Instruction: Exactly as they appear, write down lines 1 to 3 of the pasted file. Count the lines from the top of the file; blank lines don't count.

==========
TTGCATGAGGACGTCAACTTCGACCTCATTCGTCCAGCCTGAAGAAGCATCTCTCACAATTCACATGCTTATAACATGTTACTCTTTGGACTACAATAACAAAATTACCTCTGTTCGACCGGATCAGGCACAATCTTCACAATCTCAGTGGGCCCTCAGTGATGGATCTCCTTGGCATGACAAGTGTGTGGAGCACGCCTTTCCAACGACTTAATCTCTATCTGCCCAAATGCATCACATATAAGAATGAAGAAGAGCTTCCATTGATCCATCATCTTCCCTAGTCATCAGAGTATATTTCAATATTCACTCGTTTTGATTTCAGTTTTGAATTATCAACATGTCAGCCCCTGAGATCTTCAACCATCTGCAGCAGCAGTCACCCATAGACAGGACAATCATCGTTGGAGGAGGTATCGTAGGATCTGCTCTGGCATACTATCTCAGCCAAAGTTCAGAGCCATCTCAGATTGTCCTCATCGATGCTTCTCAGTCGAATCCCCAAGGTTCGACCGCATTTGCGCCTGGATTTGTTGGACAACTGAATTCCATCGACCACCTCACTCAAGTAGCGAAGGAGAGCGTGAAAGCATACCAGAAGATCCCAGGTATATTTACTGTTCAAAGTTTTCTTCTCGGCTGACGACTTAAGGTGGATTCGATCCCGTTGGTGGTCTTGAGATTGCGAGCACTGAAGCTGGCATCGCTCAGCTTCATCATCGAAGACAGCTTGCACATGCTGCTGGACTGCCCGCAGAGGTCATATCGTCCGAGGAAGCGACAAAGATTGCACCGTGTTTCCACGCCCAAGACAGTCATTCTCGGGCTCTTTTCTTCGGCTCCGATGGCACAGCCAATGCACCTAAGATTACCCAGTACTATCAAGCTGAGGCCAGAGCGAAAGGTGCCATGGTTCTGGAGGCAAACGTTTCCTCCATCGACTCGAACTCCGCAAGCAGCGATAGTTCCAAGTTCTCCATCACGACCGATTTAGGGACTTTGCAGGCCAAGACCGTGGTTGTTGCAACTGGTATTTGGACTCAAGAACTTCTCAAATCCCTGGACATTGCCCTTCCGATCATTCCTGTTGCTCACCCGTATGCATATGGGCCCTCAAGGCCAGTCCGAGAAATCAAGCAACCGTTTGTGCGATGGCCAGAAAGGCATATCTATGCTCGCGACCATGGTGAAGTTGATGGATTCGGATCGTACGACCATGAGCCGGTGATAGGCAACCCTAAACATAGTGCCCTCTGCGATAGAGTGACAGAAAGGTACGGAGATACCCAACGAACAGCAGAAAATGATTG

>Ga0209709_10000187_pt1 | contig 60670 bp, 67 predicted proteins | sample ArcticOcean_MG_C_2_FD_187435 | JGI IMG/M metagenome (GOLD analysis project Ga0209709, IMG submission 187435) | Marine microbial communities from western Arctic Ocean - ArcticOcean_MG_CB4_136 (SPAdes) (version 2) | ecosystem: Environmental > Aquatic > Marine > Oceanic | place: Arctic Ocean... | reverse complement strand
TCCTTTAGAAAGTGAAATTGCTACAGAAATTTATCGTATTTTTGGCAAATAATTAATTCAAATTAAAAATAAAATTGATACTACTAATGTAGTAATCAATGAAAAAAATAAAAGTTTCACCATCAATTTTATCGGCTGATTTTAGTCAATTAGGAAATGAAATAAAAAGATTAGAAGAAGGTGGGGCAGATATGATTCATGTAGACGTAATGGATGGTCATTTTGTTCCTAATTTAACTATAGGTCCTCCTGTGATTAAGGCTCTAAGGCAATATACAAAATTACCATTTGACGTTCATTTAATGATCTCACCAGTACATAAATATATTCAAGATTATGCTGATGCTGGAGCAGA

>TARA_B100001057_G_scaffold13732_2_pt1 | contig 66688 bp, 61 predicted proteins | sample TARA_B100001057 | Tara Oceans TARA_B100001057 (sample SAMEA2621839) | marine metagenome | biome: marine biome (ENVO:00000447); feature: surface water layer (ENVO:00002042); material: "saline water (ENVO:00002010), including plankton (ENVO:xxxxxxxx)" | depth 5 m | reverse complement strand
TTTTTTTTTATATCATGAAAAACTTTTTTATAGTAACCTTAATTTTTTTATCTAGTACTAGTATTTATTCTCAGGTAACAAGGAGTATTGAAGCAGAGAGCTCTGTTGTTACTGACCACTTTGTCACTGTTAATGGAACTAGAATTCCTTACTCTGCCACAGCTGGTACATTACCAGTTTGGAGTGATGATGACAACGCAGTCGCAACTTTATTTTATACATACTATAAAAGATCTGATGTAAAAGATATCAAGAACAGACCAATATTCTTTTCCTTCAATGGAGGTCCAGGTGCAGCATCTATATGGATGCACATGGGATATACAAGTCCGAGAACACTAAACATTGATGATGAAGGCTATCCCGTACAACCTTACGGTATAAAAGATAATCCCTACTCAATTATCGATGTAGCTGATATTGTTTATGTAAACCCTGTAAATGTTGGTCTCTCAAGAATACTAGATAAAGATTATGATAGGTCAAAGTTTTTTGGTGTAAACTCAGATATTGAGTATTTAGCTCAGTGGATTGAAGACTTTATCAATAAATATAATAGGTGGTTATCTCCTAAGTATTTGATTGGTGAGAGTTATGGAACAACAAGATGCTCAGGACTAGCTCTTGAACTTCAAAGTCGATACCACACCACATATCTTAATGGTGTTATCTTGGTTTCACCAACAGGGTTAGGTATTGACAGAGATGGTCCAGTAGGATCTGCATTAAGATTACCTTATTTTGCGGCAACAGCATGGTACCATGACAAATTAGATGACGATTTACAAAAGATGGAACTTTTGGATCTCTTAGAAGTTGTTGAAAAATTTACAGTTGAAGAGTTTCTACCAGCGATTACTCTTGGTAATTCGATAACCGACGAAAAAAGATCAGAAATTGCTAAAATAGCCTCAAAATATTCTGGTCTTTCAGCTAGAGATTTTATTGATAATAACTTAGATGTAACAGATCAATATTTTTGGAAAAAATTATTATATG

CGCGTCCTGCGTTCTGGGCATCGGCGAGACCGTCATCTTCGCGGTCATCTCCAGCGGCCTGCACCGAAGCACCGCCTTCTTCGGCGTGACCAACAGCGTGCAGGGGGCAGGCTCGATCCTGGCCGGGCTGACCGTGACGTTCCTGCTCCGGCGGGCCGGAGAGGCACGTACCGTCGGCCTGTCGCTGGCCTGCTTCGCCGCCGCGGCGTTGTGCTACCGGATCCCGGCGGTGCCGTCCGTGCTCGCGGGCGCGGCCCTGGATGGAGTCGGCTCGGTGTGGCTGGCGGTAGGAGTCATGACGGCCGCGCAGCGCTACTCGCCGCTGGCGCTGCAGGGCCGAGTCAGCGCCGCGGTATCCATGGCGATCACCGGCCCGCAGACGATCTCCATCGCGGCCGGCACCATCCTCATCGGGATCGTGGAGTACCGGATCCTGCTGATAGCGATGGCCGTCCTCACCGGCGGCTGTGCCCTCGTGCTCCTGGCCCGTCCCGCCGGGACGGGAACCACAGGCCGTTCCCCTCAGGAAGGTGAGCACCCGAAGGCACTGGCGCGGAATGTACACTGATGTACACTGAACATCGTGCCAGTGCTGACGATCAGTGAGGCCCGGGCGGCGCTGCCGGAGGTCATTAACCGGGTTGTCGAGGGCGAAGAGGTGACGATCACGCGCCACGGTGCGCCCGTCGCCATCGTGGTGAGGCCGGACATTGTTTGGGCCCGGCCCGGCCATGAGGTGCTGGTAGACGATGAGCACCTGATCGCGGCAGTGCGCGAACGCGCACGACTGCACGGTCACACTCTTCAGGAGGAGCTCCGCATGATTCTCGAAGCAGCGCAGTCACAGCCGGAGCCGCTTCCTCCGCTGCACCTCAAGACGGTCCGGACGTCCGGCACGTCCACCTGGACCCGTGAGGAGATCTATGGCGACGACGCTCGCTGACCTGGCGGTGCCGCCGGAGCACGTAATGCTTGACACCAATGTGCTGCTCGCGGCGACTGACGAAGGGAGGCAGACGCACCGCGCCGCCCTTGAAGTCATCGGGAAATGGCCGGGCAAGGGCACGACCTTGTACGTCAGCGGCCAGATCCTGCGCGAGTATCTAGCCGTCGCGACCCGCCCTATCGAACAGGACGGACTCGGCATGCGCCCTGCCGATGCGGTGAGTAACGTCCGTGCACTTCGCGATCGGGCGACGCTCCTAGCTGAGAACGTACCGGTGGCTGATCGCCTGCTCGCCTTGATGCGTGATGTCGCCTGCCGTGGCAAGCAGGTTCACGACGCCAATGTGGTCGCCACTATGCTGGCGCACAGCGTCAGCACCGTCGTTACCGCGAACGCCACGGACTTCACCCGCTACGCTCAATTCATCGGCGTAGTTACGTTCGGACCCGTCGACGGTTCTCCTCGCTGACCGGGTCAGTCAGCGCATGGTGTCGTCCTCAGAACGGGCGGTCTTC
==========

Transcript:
TTGCATGAGGACGTCAACTTCGACCTCATTCGTCCAGCCTGAAGAAGCATCTCTCACAATTCACATGCTTATAACATGTTACTCTTTGGACTACAATAACAAAATTACCTCTGTTCGACCGGATCAGGCACAATCTTCACAATCTCAGTGGGCCCTCAGTGATGGATCTCCTTGGCATGACAAGTGTGTGGAGCACGCCTTTCCAACGACTTAATCTCTATCTGCCCAAATGCATCACATATAAGAATGAAGAAGAGCTTCCATTGATCCATCATCTTCCCTAGTCATCAGAGTATATTTCAATATTCACTCGTTTTGATTTCAGTTTTGAATTATCAACATGTCAGCCCCTGAGATCTTCAACCATCTGCAGCAGCAGTCACCCATAGACAGGACAATCATCGTTGGAGGAGGTATCGTAGGATCTGCTCTGGCATACTATCTCAGCCAAAGTTCAGAGCCATCTCAGATTGTCCTCATCGATGCTTCTCAGTCGAATCCCCAAGGTTCGACCGCATTTGCGCCTGGATTTGTTGGACAACTGAATTCCATCGACCACCTCACTCAAGTAGCGAAGGAGAGCGTGAAAGCATACCAGAAGATCCCAGGTATATTTACTGTTCAAAGTTTTCTTCTCGGCTGACGACTTAAGGTGGATTCGATCCCGTTGGTGGTCTTGAGATTGCGAGCACTGAAGCTGGCATCGCTCAGCTTCATCATCGAAGACAGCTTGCACATGCTGCTGGACTGCCCGCAGAGGTCATATCGTCCGAGGAAGCGACAAAGATTGCACCGTGTTTCCACGCCCAAGACAGTCATTCTCGGGCTCTTTTCTTCGGCTCCGATGGCACAGCCAATGCACCTAAGATTACCCAGTACTATCAAGCTGAGGCCAGAGCGAAAGGTGCCATGGTTCTGGAGGCAAACGTTTCCTCCATCGACTCGAACTCCGCAAGCAGCGATAGTTCCAAGTTCTCCATCACGACCGATTTAGGGACTTTGCAGGCCAAGACCGTGGTTGTTGCAACTGGTATTTGGACTCAAGAACTTCTCAAATCCCTGGACATTGCCCTTCCGATCATTCCTGTTGCTCACCCGTATGCATATGGGCCCTCAAGGCCAGTCCGAGAAATCAAGCAACCGTTTGTGCGATGGCCAGAAAGGCATATCTATGCTCGCGACCATGGTGAAGTTGATGGATTCGGATCGTACGACCATGAGCCGGTGATAGGCAACCCTAAACATAGTGCCCTCTGCGATAGAGTGACAGAAAGGTACGGAGATACCCAACGAACAGCAGAAAATGATTG

>Ga0209709_10000187_pt1 | contig 60670 bp, 67 predicted proteins | sample ArcticOcean_MG_C_2_FD_187435 | JGI IMG/M metagenome (GOLD analysis project Ga0209709, IMG submission 187435) | Marine microbial communities from western Arctic Ocean - ArcticOcean_MG_CB4_136 (SPAdes) (version 2) | ecosystem: Environmental > Aquatic > Marine > Oceanic | place: Arctic Ocean... | reverse complement strand
TCCTTTAGAAAGTGAAATTGCTACAGAAATTTATCGTATTTTTGGCAAATAATTAATTCAAATTAAAAATAAAATTGATACTACTAATGTAGTAATCAATGAAAAAAATAAAAGTTTCACCATCAATTTTATCGGCTGATTTTAGTCAATTAGGAAATGAAATAAAAAGATTAGAAGAAGGTGGGGCAGATATGATTCATGTAGACGTAATGGATGGTCATTTTGTTCCTAATTTAACTATAGGTCCTCCTGTGATTAAGGCTCTAAGGCAATATACAAAATTACCATTTGACGTTCATTTAATGATCTCACCAGTACATAAATATATTCAAGATTATGCTGATGCTGGAGCAGA